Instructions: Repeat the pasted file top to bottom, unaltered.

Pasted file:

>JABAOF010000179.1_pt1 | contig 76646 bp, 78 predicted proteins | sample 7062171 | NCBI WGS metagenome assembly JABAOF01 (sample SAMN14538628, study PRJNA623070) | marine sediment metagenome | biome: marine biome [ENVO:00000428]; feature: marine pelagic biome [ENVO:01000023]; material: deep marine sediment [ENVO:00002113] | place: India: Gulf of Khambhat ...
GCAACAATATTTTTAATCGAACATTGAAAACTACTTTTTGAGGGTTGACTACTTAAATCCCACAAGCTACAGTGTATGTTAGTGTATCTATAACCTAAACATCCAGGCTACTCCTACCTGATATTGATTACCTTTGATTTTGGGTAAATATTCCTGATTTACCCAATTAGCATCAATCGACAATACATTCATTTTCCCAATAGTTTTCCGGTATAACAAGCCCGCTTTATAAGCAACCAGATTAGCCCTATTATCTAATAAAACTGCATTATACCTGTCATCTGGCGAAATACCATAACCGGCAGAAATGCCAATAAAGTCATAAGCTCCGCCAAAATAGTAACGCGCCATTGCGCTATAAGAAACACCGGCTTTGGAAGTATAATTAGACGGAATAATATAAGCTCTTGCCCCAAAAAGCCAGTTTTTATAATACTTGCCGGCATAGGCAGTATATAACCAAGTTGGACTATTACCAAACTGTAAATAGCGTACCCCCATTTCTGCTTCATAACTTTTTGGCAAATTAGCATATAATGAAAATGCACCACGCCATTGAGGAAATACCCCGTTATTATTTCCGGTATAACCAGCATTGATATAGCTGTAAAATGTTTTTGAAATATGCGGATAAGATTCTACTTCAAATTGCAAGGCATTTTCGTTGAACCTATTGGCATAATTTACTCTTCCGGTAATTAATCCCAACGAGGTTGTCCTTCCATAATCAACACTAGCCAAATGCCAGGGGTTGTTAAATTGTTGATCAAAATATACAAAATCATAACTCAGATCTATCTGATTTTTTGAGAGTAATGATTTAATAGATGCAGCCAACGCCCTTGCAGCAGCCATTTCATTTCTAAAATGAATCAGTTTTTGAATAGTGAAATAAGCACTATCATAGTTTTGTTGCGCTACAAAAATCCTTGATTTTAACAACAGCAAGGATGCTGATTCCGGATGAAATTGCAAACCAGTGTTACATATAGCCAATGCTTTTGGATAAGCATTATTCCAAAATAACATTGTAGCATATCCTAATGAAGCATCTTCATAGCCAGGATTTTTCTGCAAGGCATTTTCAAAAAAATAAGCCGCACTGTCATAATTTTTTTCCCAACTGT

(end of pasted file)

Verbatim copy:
>JABAOF010000179.1_pt1 | contig 76646 bp, 78 predicted proteins | sample 7062171 | NCBI WGS metagenome assembly JABAOF01 (sample SAMN14538628, study PRJNA623070) | marine sediment metagenome | biome: marine biome [ENVO:00000428]; feature: marine pelagic biome [ENVO:01000023]; material: deep marine sediment [ENVO:00002113] | place: India: Gulf of Khambhat ...
GCAACAATATTTTTAATCGAACATTGAAAACTACTTTTTGAGGGTTGACTACTTAAATCCCACAAGCTACAGTGTATGTTAGTGTATCTATAACCTAAACATCCAGGCTACTCCTACCTGATATTGATTACCTTTGATTTTGGGTAAATATTCCTGATTTACCCAATTAGCATCAATCGACAATACATTCATTTTCCCAATAGTTTTCCGGTATAACAAGCCCGCTTTATAAGCAACCAGATTAGCCCTATTATCTAATAAAACTGCATTATACCTGTCATCTGGCGAAATACCATAACCGGCAGAAATGCCAATAAAGTCATAAGCTCCGCCAAAATAGTAACGCGCCATTGCGCTATAAGAAACACCGGCTTTGGAAGTATAATTAGACGGAATAATATAAGCTCTTGCCCCAAAAAGCCAGTTTTTATAATACTTGCCGGCATAGGCAGTATATAACCAAGTTGGACTATTACCAAACTGTAAATAGCGTACCCCCATTTCTGCTTCATAACTTTTTGGCAAATTAGCATATAATGAAAATGCACCACGCCATTGAGGAAATACCCCGTTATTATTTCCGGTATAACCAGCATTGATATAGCTGTAAAATGTTTTTGAAATATGCGGATAAGATTCTACTTCAAATTGCAAGGCATTTTCGTTGAACCTATTGGCATAATTTACTCTTCCGGTAATTAATCCCAACGAGGTTGTCCTTCCATAATCAACACTAGCCAAATGCCAGGGGTTGTTAAATTGTTGATCAAAATATACAAAATCATAACTCAGATCTATCTGATTTTTTGAGAGTAATGATTTAATAGATGCAGCCAACGCCCTTGCAGCAGCCATTTCATTTCTAAAATGAATCAGTTTTTGAATAGTGAAATAAGCACTATCATAGTTTTGTTGCGCTACAAAAATCCTTGATTTTAACAACAGCAAGGATGCTGATTCCGGATGAAATTGCAAACCAGTGTTACATATAGCCAATGCTTTTGGATAAGCATTATTCCAAAATAACATTGTAGCATATCCTAATGAAGCATCTTCATAGCCAGGATTTTTCTGCAAGGCATTTTCAAAAAAATAAGCCGCACTGTCATAATTTTTTTCCCAACTGT